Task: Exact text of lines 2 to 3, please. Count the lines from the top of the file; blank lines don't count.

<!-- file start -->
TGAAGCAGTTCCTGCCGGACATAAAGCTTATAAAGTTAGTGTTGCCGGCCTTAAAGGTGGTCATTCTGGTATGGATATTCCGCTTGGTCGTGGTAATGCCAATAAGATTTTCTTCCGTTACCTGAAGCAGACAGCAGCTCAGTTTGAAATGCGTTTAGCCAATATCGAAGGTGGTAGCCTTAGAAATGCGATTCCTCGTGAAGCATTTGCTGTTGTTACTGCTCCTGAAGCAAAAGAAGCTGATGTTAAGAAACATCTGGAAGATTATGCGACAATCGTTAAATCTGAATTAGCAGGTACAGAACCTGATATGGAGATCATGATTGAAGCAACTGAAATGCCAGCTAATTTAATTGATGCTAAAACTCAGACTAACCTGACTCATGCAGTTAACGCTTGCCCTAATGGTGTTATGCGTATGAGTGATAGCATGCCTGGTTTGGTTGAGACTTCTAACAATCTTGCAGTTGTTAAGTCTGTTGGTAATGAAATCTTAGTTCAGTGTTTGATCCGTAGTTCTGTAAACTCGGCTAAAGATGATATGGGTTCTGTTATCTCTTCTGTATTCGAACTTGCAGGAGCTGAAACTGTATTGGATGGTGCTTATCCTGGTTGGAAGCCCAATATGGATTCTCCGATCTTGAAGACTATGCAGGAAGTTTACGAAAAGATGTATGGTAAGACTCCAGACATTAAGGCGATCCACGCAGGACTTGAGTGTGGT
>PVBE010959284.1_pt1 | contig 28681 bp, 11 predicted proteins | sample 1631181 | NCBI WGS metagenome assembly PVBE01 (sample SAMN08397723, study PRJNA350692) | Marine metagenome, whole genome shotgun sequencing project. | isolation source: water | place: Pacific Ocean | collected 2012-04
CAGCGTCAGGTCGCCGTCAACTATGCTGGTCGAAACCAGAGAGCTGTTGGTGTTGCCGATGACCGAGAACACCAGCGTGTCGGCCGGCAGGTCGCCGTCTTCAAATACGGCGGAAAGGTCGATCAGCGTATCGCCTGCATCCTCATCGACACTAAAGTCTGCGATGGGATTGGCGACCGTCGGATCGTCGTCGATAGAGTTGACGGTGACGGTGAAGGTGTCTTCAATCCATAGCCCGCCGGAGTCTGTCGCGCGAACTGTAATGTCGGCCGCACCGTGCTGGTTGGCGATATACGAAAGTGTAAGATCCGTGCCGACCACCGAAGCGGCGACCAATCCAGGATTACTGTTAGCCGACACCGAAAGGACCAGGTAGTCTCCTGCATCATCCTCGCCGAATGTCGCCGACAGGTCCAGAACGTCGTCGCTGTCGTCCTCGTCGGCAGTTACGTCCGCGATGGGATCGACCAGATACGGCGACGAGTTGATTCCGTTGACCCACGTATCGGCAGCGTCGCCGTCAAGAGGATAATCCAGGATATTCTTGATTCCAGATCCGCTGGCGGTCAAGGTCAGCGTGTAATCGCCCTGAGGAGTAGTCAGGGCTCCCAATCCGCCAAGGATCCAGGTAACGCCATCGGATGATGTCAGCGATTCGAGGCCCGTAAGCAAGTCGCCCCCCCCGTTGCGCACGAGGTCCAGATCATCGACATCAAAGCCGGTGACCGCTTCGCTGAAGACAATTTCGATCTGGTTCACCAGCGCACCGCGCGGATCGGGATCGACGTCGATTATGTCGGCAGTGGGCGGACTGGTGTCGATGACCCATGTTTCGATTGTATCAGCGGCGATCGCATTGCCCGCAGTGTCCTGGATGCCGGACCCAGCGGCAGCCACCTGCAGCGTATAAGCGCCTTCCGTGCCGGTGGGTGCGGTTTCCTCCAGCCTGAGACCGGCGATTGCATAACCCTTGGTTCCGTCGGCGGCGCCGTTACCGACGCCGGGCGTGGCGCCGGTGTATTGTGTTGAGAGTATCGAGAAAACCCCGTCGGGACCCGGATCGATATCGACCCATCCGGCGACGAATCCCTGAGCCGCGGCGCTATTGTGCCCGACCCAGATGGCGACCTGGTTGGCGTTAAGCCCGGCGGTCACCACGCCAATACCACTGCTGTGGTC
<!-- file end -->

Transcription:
>PVBE010959284.1_pt1 | contig 28681 bp, 11 predicted proteins | sample 1631181 | NCBI WGS metagenome assembly PVBE01 (sample SAMN08397723, study PRJNA350692) | Marine metagenome, whole genome shotgun sequencing project. | isolation source: water | place: Pacific Ocean | collected 2012-04
CAGCGTCAGGTCGCCGTCAACTATGCTGGTCGAAACCAGAGAGCTGTTGGTGTTGCCGATGACCGAGAACACCAGCGTGTCGGCCGGCAGGTCGCCGTCTTCAAATACGGCGGAAAGGTCGATCAGCGTATCGCCTGCATCCTCATCGACACTAAAGTCTGCGATGGGATTGGCGACCGTCGGATCGTCGTCGATAGAGTTGACGGTGACGGTGAAGGTGTCTTCAATCCATAGCCCGCCGGAGTCTGTCGCGCGAACTGTAATGTCGGCCGCACCGTGCTGGTTGGCGATATACGAAAGTGTAAGATCCGTGCCGACCACCGAAGCGGCGACCAATCCAGGATTACTGTTAGCCGACACCGAAAGGACCAGGTAGTCTCCTGCATCATCCTCGCCGAATGTCGCCGACAGGTCCAGAACGTCGTCGCTGTCGTCCTCGTCGGCAGTTACGTCCGCGATGGGATCGACCAGATACGGCGACGAGTTGATTCCGTTGACCCACGTATCGGCAGCGTCGCCGTCAAGAGGATAATCCAGGATATTCTTGATTCCAGATCCGCTGGCGGTCAAGGTCAGCGTGTAATCGCCCTGAGGAGTAGTCAGGGCTCCCAATCCGCCAAGGATCCAGGTAACGCCATCGGATGATGTCAGCGATTCGAGGCCCGTAAGCAAGTCGCCCCCCCCGTTGCGCACGAGGTCCAGATCATCGACATCAAAGCCGGTGACCGCTTCGCTGAAGACAATTTCGATCTGGTTCACCAGCGCACCGCGCGGATCGGGATCGACGTCGATTATGTCGGCAGTGGGCGGACTGGTGTCGATGACCCATGTTTCGATTGTATCAGCGGCGATCGCATTGCCCGCAGTGTCCTGGATGCCGGACCCAGCGGCAGCCACCTGCAGCGTATAAGCGCCTTCCGTGCCGGTGGGTGCGGTTTCCTCCAGCCTGAGACCGGCGATTGCATAACCCTTGGTTCCGTCGGCGGCGCCGTTACCGACGCCGGGCGTGGCGCCGGTGTATTGTGTTGAGAGTATCGAGAAAACCCCGTCGGGACCCGGATCGATATCGACCCATCCGGCGACGAATCCCTGAGCCGCGGCGCTATTGTGCCCGACCCAGATGGCGACCTGGTTGGCGTTAAGCCCGGCGGTCACCACGCCAATACCACTGCTGTGGTC